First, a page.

It’s only three weeks to Miniatura, the world’s best dolls’ house and miniature art show.
According to the new revamped show website www.Miniatura.co.uk 435 people ‘like’ Miniatura on the show’s Facebook page. In general terms, however, this is a big fat lie because I know for a fact that thousands and thousands of people like Miniatura and dozens of hundreds utterly adore it.
A lot from me of late has not been heard; I’m getting ready for it. There is going to be an entire new product to celebrate my twenty years in business. You might be able to guess what it is by looking at the entry under the new category of ‘Things to make and Do.’ I have miniaturised the 3D paper reliefs I thought of for the Milliput website and made them as dimensional pictures for dolls’ houses and collectors.
More of them in time, so far I have sculpted 14 pictures, which makes a change from painting them, though I will have to paint them when I’ve made them in paper. I really do love sculpture. I would say I could do it all day long but usually four pictures or artefacts in a day, or four doll limbs is my limit, after that I’m all sculpted out.
Having said which, on Friday I was on a roll and managed six things one after another. I got up with great enthusiasm on Saturday and only did one, though it was a good one. Sunday was somewhat stymied by having to clear the table for the Sunday lunch. I bet Barbara Hepworth never had to clear the studio floor so she could serve dinner on it. It’s very annoying when the creativity is in full flood. It’s probably equally annoying for the family, who have become used to eating carefully so they don’t splash the piles of art with gravy. It also means that I never, well not often, get into that situation where I have worked myself into a tiny corner of the table because everywhere else is full. Thank goodness I have spent enough of the last twenty years interviewing people to know that this is normal in art. The very best stuff gets done on the edge of the table when you have got a head of steam up, or, even, in some extreme cases, on a tray on a lap sitting in the last chair left without a heap of junk on it. I have visited miniaturists in what is left of their homes. Worst off, possibly, are the house builders, who have wood everywhere. I did meet a famous wood turner who had a bedroom up to the ceiling with tree trunks that people had given him. I have never visited a haberdasher, though I have heard tales of bed legs that will not reach the floor because of the rolls of fabric under the bed. I interviewed a famous glass blower who opined, ‘You have to clear up eventually because you don’t want to be walking on too much broken glass, Jane.’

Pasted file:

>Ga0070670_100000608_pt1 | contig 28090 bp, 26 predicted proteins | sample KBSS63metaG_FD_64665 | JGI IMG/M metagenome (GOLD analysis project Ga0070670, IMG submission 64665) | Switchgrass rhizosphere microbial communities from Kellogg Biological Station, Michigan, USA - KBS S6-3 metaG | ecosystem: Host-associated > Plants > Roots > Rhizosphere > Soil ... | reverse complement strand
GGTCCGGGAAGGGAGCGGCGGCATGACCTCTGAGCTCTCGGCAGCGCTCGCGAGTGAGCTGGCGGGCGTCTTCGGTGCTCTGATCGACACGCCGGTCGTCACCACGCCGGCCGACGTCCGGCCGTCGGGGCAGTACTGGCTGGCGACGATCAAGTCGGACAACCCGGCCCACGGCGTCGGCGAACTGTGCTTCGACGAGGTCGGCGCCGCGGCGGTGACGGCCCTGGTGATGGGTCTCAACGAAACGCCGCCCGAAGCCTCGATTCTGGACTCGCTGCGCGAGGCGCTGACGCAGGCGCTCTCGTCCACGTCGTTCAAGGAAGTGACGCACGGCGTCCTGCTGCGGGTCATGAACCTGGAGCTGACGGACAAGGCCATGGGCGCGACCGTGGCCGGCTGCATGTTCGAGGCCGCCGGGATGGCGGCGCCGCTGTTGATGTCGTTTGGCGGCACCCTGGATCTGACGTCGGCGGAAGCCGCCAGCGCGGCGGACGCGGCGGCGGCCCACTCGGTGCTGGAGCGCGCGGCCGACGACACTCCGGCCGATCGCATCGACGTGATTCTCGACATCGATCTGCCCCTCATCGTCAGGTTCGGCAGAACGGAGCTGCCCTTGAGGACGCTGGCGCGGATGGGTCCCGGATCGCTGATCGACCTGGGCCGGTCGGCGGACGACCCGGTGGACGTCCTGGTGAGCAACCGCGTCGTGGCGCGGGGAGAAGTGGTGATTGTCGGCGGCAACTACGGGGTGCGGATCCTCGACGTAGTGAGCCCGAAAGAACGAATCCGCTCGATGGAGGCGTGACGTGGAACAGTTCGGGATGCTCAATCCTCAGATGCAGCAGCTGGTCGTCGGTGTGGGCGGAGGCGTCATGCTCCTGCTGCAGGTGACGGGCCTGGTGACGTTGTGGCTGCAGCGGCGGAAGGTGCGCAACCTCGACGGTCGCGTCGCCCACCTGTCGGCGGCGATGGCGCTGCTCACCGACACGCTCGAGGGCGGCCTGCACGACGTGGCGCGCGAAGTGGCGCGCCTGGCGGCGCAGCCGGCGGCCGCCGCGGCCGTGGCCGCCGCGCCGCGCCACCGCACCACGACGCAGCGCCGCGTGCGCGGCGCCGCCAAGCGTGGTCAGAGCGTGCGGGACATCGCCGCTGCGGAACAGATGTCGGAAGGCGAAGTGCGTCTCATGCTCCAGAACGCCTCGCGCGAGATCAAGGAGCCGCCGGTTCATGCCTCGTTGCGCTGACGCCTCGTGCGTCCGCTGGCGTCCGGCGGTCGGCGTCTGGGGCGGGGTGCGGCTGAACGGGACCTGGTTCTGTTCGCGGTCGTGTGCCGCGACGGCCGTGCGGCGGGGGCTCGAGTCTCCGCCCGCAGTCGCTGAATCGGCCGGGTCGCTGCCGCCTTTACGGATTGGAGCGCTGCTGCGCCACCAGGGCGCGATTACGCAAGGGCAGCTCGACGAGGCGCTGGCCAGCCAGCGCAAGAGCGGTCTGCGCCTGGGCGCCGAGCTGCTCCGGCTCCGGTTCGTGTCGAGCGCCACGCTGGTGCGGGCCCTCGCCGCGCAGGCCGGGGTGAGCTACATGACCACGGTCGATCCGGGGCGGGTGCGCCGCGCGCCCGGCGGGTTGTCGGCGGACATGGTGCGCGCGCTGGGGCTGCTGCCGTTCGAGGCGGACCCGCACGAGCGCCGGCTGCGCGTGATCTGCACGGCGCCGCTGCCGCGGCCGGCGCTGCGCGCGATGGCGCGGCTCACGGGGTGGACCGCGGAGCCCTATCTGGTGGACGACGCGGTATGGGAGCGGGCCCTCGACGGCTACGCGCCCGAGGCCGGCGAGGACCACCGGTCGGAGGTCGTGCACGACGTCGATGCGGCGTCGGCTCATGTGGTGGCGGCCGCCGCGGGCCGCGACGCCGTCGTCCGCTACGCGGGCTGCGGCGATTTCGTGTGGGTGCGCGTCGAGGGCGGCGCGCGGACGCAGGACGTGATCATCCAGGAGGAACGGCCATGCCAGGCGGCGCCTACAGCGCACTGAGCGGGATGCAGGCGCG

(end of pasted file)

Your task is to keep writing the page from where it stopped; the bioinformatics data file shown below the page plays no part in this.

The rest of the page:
Notice he thought it was perfectly OK to be walking on some broken glass. This is the thing about artists and miniaturists in particular, it’s not so much the end product which is notable, it’s the starting mindset.
My mindset now needs to get its head round some moulds. If yours is now at Miniatures you can find all you need to know at www.Miniatura.co.uk including a new photo gallery of exhibitors, which includes me, looking like this:
It’s my actual hand, really and some of the 48th scale dolls, including the one with the flexible arm, who I’m making wave at you.
I am now going to go all mouldy, I’ll show you the results when I have some.
JaneLaverick.com in Miniatura mode.